Thomas Sowell Floats Sessions, Gowdy as Possible GOP VPs

AP photo/Cliff Owen
AP photo/Cliff Owen
Washington, DC

Popular conservative author and columnist Thomas Sowell takes a look at the potential GOP presidential field for 2016, and it appears he especially likes what he sees in Wisconsin Gov. Scott Walker and Louisiana’s Bobby Jindal.

The more optimistic among us may hope that the Republicans will nominate somebody who stands for something, rather than the bland leading the bland — the kind of candidates the Republican establishment seems to prefer, even if the voters don’t.

If the Republicans do finally decide to nominate somebody who stands for something, and who has a track record of succeeding in achieving what he set out to do, then no one fits that bill better than Gov. Scott Walker of Wisconsin, who has put an end to government employee unions’ racket of draining the taxpayers dry with inflated salaries and extravagant pensions.

But Sowell doesn’t stop there. Along with pointing out troubles and inconsistencies on the Democrat side, he challenges the GOP to be true to its principles with any 2016 ticket and points out two individuals, Sen. Jeff Sessions and Congressman Trey Gowdy, as being well suited for the VP slot on any prospective ticket.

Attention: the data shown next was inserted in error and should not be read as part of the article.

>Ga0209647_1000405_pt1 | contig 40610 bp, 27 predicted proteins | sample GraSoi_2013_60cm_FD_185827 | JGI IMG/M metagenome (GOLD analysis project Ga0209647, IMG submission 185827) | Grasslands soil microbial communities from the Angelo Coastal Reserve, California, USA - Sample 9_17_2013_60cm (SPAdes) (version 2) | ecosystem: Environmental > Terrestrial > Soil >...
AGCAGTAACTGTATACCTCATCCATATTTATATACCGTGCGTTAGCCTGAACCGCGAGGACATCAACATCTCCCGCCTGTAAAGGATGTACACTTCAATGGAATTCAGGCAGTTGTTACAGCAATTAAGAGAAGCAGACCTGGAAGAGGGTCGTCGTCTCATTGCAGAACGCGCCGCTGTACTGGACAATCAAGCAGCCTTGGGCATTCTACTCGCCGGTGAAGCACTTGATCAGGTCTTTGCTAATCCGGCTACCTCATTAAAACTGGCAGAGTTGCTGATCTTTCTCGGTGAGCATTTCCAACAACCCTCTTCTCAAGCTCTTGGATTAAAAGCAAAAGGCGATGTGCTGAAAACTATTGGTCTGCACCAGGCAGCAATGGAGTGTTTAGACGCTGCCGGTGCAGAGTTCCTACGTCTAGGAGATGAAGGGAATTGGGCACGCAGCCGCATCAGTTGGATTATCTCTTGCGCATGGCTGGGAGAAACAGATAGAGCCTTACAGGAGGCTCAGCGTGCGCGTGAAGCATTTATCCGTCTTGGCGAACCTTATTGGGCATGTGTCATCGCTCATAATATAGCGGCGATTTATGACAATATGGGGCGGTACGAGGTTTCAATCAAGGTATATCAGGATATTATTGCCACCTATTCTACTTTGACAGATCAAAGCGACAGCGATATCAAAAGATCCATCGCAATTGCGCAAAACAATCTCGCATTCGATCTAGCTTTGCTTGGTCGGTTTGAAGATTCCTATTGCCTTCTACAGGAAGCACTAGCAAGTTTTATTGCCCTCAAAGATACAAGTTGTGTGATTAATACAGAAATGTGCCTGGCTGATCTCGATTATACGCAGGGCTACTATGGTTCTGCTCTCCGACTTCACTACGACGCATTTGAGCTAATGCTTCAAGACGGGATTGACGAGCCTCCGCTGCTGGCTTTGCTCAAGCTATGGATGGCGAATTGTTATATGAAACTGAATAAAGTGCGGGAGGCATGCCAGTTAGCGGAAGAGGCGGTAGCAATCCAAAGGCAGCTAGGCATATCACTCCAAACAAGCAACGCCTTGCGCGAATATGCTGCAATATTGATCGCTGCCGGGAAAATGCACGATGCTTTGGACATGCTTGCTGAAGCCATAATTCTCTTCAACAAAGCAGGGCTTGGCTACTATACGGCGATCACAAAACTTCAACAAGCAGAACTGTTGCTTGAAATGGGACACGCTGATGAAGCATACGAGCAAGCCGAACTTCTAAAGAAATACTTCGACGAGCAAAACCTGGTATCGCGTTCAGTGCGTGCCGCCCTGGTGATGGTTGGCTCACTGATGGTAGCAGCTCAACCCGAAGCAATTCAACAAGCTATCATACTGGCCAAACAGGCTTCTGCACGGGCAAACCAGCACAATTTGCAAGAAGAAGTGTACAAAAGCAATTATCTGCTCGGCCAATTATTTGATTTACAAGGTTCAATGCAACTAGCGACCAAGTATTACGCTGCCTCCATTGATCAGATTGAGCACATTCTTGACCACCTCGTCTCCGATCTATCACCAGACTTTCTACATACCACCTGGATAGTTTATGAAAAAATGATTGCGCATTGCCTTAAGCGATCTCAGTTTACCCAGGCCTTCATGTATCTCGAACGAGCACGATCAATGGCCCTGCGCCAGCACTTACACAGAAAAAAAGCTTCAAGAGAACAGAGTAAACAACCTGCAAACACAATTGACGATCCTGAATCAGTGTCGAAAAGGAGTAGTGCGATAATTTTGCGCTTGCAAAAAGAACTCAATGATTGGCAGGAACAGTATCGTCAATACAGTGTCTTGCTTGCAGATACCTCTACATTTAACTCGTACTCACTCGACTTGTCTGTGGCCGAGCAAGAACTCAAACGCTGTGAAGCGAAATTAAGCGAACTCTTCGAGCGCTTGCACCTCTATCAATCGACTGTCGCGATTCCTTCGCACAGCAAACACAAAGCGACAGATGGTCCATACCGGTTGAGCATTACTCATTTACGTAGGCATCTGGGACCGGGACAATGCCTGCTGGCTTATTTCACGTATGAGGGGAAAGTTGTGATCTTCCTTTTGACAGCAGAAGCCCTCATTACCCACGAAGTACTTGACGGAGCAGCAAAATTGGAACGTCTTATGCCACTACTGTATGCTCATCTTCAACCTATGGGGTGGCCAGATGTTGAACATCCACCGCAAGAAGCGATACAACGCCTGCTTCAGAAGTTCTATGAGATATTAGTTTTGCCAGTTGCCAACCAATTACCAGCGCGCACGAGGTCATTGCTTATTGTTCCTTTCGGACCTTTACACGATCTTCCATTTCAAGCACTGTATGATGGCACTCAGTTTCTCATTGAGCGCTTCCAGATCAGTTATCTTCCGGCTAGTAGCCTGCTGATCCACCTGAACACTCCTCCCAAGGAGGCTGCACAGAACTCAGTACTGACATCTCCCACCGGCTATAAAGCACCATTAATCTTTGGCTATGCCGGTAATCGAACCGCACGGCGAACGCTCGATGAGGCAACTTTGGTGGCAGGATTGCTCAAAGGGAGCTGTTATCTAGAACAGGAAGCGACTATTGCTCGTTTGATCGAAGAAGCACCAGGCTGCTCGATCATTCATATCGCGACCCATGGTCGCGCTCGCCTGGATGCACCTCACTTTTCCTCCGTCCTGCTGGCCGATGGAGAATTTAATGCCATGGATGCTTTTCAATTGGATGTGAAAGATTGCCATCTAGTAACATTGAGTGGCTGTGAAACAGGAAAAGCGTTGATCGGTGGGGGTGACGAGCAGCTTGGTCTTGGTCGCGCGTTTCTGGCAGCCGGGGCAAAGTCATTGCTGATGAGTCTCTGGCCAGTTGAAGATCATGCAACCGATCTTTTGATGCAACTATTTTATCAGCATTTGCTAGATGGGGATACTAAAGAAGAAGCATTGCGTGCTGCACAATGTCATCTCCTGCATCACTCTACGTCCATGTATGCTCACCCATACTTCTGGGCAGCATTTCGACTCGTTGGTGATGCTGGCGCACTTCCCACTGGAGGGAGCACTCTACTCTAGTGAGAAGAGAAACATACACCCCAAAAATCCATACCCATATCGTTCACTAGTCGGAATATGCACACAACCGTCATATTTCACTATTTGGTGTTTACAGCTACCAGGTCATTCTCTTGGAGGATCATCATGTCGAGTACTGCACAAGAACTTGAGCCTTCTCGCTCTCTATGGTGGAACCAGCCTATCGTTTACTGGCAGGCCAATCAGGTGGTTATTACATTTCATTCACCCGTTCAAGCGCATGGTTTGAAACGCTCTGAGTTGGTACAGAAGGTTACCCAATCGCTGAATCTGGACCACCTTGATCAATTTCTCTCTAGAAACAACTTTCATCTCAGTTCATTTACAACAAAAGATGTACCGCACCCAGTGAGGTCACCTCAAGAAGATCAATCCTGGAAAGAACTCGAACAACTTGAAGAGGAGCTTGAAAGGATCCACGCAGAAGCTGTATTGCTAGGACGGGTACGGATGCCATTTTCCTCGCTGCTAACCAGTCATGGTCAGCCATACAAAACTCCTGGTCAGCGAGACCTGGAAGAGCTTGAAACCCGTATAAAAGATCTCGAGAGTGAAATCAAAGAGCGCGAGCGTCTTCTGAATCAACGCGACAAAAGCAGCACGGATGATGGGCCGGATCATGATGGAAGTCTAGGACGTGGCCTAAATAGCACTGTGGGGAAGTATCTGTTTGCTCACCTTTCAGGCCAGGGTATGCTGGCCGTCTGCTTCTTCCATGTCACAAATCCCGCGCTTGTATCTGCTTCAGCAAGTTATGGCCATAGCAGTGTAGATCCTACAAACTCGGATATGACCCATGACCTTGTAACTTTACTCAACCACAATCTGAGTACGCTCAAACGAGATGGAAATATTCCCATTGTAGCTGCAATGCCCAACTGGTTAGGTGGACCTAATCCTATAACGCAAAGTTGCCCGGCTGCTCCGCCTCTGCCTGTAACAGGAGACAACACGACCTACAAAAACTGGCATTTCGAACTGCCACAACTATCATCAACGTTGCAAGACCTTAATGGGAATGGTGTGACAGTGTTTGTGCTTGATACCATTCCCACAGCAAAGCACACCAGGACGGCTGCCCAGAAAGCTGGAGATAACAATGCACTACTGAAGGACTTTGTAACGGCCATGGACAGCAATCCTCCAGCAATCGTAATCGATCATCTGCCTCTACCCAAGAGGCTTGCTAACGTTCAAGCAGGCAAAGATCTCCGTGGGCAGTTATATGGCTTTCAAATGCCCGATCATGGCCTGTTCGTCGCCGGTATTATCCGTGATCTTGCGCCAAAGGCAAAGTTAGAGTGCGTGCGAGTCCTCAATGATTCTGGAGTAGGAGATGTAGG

As a result, everyone knows what the Democrats stand for, but even some Republicans in Congress seem to have only a hazy idea of what principles Republicans stand for.

The country does not need glib or bombastic talkers. But it does need people with clarity of thought and clarity of words, along with a clear sense of purpose and an ability to achieve those purposes.

Republicans with these qualities seem far rarer in Washington than in state governments. Governors such as Scott Walker in Wisconsin and Bobby Jindal in Louisiana can both talk the talk and walk the walk. In Congress, not so much.

If you think back to the most politically successful Republican presidents of the 20th century — Ronald Reagan, Theodore Roosevelt, Calvin Coolidge and Dwight D. Eisenhower — they were all men who already had the experience of being responsible for results, whether as governors or as a military commander in the case of Eisenhower.

Yet there are a few Republicans in Congress today with both sharply focused minds and sharply focused words. Sen. Jeff Sessions and Congressman Trey Gowdy come to mind immediately. If Republicans choose a governor as their presidential candidate in 2016, someone such as canny Sessions could make a very valuable contribution as vice president.